WAKING up on my first morning in America, pink hues flood my room at the historic Drake Hotel. I gaze out over Lake Michigan, taking in the fact that I’ve finally made it to the USA for the first time in my life and in the city I’ve always wanted to visit, Chicago. After a very late night, I eagerly get ready for a busy few days and dash down to the opulent lobby to take a quick tour of my home for the next day.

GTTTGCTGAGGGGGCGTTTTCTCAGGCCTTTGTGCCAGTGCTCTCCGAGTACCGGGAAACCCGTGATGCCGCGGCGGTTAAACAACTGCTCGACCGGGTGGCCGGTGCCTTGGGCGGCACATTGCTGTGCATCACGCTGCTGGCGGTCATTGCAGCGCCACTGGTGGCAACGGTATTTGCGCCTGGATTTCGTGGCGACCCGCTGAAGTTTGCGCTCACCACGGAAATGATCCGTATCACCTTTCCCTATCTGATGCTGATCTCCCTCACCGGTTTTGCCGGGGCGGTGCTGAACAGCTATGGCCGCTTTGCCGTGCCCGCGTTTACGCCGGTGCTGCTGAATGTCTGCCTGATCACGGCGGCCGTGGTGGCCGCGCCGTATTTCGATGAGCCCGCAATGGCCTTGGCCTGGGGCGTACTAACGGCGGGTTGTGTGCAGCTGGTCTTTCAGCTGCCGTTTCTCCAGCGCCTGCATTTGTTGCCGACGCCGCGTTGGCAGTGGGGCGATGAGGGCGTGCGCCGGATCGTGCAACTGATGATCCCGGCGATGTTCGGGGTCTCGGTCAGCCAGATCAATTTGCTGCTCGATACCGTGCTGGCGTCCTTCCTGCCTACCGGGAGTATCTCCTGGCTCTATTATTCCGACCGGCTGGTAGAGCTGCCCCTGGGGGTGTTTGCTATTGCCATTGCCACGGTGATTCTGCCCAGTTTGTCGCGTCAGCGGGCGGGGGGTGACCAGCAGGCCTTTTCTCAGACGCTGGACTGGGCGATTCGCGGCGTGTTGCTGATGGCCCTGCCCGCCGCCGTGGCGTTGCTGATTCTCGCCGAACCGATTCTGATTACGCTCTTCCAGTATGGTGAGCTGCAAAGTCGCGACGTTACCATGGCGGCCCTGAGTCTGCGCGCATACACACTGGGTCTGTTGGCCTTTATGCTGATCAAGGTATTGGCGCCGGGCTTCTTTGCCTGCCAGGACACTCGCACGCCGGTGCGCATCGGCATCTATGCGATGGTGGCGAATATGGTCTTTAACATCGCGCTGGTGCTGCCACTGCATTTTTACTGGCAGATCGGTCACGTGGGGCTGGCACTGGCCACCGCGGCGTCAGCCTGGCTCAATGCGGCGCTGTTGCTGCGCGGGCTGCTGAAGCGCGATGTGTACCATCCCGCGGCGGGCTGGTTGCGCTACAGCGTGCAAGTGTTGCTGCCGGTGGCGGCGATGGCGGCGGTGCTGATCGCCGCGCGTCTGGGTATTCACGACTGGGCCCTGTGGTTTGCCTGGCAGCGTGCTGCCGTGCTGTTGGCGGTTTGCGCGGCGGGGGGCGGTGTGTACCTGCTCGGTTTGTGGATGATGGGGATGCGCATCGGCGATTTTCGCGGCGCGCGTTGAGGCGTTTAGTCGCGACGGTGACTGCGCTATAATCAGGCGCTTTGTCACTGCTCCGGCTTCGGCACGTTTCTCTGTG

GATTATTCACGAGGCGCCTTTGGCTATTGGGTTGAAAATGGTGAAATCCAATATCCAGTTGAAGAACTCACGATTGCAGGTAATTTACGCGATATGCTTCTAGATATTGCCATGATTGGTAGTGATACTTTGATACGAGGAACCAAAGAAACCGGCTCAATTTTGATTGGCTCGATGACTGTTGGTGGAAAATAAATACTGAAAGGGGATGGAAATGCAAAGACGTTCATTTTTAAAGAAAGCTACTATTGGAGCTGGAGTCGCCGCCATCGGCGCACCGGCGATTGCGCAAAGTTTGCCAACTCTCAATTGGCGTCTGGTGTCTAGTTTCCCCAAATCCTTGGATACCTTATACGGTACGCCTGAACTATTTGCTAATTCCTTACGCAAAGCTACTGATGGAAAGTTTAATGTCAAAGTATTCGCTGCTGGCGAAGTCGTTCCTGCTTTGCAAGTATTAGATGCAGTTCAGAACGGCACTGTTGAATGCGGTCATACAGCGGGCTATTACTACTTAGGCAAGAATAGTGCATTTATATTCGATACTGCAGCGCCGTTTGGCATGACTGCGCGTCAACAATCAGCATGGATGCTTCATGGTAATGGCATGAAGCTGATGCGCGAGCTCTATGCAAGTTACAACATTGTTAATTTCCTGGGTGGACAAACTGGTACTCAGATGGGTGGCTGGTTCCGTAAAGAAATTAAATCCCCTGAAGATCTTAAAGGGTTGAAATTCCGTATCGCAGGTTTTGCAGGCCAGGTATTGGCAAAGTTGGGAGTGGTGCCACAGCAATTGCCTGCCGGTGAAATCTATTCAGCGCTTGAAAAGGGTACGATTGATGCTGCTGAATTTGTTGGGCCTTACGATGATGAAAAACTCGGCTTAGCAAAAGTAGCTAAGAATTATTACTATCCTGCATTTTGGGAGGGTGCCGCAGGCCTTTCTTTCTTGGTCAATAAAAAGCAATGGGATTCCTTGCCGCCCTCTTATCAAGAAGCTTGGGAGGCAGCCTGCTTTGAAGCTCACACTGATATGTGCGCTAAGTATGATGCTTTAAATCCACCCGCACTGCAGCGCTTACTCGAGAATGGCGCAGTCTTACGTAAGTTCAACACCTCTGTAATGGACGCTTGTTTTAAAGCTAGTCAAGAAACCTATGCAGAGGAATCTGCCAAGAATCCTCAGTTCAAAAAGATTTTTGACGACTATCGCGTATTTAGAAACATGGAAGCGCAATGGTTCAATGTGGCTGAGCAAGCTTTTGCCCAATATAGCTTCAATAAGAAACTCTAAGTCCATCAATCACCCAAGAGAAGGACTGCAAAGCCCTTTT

The Drake is right on the doorstep of the city’s most exclusive shopping, nightlife and dining area. I take a peek into the stunning 6,838 square foot Gold Coast ballroom with its imposing, gold-leaf embossed columns. Impressive. High society recognised the hotel as the quintessential social hotspot. Princess Diana is just one of the big names the hotel boasts about at every turn. The staff are extremely attentive and afternoon tea at the Palm Court is very moreish later that day as a harpist fills the air with music in front of a water fountain and huge floral tree. But it’s all a bit too high-class for me as I rush to get out and explore more of the city. In hindsight, to me, The Drake’s glory days of being the go-to place for top names are gone. Its luxuriousness is slightly worn, its long and empty hallways echoing famous footsteps now long gone.